Accommodations: Recommended vs. Reasonable
In terms of “reasonableness”, the EEOC outlined that once the government-imposed restrictions/quarantines are lifted, employers may provide accommodations for those who need extra time and/or resources to continue to work from home if they have a preexisting condition or are at high risk due to the pandemic, which would classify them under the category of “disability”, albeit temporarily. So, those employees who have long-term and/or short-term disability coverage offered by their employer will be guaranteed their jobs and their income during this tenuous time on a trial basis, with an end date in mind. All that these employees would have to provide is medical documentation to their HR department.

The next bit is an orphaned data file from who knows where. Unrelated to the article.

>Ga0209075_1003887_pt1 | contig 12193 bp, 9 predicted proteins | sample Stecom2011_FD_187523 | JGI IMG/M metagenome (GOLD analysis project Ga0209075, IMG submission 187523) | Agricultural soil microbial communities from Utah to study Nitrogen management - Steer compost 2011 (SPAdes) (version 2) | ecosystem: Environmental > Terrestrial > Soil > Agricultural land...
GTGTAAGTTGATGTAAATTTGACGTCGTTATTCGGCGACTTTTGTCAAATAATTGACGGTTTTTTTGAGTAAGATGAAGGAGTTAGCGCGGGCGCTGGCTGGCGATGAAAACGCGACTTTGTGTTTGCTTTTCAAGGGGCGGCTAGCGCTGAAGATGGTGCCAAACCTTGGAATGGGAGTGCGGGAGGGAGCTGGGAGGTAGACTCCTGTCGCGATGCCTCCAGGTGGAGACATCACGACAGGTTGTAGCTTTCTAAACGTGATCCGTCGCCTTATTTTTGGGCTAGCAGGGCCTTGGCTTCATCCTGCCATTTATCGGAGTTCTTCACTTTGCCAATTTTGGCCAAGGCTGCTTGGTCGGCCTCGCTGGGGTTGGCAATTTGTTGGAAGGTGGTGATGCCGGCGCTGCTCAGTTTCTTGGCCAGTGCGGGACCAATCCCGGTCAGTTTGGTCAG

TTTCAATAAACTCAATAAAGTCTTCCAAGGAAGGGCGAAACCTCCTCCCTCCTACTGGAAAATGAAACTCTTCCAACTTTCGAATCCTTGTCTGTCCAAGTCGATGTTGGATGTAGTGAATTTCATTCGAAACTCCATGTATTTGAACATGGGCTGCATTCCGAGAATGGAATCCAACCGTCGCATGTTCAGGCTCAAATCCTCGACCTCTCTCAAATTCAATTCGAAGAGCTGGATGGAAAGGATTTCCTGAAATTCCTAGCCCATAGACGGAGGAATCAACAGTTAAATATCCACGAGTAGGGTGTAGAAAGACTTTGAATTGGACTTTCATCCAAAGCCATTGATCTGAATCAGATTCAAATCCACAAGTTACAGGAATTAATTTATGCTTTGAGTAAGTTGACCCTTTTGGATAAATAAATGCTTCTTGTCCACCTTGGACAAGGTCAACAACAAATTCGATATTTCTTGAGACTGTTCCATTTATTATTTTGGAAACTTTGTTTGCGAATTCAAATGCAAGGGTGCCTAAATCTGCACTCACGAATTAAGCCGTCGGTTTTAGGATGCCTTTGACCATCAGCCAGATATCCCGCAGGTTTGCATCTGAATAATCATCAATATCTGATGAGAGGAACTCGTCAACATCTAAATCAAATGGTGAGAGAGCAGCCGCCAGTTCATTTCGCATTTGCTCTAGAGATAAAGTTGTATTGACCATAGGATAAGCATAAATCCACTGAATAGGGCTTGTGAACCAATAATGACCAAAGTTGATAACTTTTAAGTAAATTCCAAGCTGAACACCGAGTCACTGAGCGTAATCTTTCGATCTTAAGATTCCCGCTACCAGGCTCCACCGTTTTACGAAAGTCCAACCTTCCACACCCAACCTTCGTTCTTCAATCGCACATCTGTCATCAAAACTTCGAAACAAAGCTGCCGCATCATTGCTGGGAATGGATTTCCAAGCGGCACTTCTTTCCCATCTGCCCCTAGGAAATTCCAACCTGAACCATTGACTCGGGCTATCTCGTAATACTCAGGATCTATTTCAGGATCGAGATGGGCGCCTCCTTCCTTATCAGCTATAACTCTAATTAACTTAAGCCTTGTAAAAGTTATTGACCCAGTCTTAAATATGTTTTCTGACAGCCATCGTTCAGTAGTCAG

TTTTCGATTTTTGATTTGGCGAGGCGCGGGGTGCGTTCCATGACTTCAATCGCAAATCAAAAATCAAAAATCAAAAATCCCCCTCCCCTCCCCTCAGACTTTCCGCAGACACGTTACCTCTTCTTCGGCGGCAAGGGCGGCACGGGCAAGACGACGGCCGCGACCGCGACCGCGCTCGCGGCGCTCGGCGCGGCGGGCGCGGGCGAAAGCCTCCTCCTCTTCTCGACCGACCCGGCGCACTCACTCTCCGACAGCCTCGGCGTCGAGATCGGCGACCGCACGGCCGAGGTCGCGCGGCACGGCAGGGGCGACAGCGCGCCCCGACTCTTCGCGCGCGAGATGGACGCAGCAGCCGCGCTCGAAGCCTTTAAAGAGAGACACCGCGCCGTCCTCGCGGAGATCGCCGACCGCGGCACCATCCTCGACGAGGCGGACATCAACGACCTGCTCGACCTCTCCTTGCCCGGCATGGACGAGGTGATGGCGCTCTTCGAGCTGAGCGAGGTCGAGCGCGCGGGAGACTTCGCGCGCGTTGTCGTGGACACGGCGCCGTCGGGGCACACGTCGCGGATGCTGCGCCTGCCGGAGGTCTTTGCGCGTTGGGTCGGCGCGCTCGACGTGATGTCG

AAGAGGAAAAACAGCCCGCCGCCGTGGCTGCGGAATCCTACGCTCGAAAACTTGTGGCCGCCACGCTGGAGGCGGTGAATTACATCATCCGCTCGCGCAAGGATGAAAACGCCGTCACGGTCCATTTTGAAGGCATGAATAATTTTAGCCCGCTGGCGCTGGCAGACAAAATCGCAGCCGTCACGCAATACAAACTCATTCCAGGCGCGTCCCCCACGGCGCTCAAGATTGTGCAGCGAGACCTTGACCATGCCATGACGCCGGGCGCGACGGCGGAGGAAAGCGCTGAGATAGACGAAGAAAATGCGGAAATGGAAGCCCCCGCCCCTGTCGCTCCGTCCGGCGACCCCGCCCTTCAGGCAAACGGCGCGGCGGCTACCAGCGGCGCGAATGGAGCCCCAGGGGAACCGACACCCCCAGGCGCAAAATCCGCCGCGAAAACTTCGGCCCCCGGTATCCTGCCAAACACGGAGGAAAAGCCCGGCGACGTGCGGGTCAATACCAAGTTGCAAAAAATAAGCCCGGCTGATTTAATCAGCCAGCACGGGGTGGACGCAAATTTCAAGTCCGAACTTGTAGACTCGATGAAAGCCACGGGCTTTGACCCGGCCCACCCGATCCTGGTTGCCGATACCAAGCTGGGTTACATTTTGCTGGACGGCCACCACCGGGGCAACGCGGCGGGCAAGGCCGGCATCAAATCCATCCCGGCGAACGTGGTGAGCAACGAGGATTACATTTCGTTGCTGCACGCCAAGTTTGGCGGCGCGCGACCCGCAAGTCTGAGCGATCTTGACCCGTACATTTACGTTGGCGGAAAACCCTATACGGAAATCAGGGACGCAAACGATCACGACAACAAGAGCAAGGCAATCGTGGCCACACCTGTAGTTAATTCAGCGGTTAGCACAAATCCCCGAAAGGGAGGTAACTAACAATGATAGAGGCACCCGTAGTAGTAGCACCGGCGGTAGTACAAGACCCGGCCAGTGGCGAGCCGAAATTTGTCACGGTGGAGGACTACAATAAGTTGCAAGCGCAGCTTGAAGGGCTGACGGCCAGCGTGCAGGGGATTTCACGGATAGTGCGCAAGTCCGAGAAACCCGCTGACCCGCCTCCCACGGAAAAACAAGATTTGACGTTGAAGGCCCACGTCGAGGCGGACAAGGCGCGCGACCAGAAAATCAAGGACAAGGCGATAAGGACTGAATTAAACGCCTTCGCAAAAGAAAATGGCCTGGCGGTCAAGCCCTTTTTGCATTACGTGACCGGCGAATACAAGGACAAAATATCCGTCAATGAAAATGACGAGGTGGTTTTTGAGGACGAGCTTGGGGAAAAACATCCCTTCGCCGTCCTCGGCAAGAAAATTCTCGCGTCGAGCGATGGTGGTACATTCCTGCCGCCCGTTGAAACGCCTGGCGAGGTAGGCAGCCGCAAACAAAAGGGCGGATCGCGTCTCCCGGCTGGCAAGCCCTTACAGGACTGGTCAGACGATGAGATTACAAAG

However, it can be expected that there will be a deluge of accommodations that are requested by returning employees when offices reopen. This, as well as other restrictions and/or residual effects of the pandemic, will likely tax a company’s resources (and HR department’s time) or hamper its ability to provide reasonable accommodations. In a time when resources are not as plentiful, shipping options impacted, and supply chain offerings limited and deeply affected, requested accommodations may not be achievable. The EEOC guidance acknowledges “. . . that the unique economic pressures on employers due to the pandemic may mean that an accommodation that previously would not have posed an undue hardship may pose one now.” For example, decreases in revenue will put undue stress on discretionary income resulting in an employer’s inability to provide “reasonable accommodations”. Lower-cost or alternative options may exist, however managers and HR departments may find themselves in the position of having to deny certain requests due to limited resources and/or channels of procurement. The guidelines also state: “The mere existence of pandemic conditions does not override the general rule that employers and employees engage in an interactive process to determine reasonable accommodations for disabilities.”